Saturday, June 23, 2018

Could vs. Would

The most common questions photographers ask about a photograph, or another photographer, boil down to could questions. What skill, technique, what tools do I need, so that I could take such and such a picture? How can I become a photographer who is capable of such and such a photograph?

The filp side if this is the would question. How can I become the photographer that would choose to make that picture? Would choose to shoot that photograph, or that one?

This question is almost literally never asked. It's approached perhaps obliquely in videos about how to develop your style, or whatever, but only obliquely.

This matters, because all the could questions are relatively trivial.

I see people buying mannequins so they can practice their lighting. They want to become a photographer who could set up loop lighting, or Rembrandt, or broad, or high key, or whatever. What they miss is the would question which is really, becoming the photographer who is tuned into the subject enough to take the picture that's right. It's about becoming a person who would do something as much as anything else. Screwing around with a statue to learn how to shoot portraits has got to be one of the most tragically wasteful exercises ever.

When you're in front of a person with a camera, there are 1000 pictures you could take. You could take 24 frames a second. But which one or two or three would you take, would you choose? Do you even have an opinion? You should. And it shouldn't be based on a bunch of technical posing or lighting bullshit. The ability to work with a person, to develop an opinion about which picture you would take, might be the entire point.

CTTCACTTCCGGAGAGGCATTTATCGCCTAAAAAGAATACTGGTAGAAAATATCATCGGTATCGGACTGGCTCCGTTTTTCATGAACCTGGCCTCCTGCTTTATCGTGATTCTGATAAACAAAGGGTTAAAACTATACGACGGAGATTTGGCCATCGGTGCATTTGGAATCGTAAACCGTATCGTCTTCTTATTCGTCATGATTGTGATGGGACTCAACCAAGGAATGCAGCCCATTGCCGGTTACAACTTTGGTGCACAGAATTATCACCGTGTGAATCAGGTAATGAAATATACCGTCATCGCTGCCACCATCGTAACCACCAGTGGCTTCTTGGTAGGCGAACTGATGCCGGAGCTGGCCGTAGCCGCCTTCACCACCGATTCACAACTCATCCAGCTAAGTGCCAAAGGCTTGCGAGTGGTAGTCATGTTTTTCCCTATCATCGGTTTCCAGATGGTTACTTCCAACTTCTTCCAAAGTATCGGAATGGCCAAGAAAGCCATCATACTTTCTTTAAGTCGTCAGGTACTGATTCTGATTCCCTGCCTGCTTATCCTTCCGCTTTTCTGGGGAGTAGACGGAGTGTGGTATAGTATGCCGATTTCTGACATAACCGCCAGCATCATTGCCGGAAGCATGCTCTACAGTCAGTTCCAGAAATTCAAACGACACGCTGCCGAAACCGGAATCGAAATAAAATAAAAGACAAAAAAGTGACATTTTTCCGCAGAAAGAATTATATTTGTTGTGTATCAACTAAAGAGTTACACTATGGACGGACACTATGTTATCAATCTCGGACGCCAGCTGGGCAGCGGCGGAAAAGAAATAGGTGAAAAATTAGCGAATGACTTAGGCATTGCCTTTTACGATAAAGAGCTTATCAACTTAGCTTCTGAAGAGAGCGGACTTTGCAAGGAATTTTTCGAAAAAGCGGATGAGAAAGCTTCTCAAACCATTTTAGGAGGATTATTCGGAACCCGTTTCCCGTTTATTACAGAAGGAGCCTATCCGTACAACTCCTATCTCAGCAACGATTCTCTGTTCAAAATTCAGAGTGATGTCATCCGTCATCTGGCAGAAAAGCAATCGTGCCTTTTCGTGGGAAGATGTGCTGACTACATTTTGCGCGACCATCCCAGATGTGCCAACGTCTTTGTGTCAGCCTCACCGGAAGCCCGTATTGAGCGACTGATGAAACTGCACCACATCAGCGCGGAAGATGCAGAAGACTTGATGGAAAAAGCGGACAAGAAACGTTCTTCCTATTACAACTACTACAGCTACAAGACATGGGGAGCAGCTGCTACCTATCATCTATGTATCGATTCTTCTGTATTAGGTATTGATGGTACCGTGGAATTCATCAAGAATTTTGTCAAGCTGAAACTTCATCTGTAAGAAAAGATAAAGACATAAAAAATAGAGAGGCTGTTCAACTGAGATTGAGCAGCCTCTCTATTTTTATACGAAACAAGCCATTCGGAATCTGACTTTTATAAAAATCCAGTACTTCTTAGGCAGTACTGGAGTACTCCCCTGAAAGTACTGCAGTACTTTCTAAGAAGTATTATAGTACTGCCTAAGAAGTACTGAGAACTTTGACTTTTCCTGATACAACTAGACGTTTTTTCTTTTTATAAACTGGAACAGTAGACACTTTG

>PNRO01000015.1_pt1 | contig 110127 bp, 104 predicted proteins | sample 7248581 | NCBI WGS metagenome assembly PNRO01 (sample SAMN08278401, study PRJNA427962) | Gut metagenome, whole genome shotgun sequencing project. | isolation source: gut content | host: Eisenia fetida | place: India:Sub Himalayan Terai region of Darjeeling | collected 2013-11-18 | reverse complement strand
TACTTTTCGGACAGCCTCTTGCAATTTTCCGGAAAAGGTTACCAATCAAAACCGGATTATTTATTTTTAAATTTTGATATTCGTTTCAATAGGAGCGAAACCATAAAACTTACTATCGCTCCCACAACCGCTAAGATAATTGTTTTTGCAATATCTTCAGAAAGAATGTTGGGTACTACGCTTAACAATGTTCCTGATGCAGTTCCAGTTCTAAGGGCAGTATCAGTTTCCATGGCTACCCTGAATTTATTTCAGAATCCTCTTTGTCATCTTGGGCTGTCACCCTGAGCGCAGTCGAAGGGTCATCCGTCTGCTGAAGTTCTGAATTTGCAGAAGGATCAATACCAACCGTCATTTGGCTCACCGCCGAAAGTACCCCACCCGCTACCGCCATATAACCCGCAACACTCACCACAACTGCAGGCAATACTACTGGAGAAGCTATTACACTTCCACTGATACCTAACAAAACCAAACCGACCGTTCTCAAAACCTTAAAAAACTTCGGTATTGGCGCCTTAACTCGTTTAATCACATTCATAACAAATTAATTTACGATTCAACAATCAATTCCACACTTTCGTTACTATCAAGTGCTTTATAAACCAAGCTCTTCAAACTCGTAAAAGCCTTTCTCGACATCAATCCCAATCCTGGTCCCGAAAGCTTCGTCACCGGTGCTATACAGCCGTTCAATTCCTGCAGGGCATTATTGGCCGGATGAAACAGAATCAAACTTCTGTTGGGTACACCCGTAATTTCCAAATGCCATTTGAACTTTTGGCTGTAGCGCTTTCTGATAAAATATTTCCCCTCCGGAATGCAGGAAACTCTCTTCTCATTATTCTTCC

And so with everything else. What landscape would you shoot? What still life? Which photograph of Formula 1 cars would you take?

All those could questions are things you can answer pretty easily. Don't overthink 'em.

Become the photographer who would take the pictures that carry some weight that matters to you.


  1. One *could* argue (and I *would*) that having the 'coulds' in place allows the 'woulds' to flourish.

    1. That is correct! At least, if you've got your eye on the "would" call, putting some "coulds" in place is likely to be a big help. In my view, at any rate.

      "Could" dominates, out there in the world, often to the extent that "would" vanishes entirely, and it is the latter that is actually important and difficult.

  2. I rather think the difficult thing is to find your own voice (subjects, technique, yadda), without regard to what some hero 'could' or 'would' do.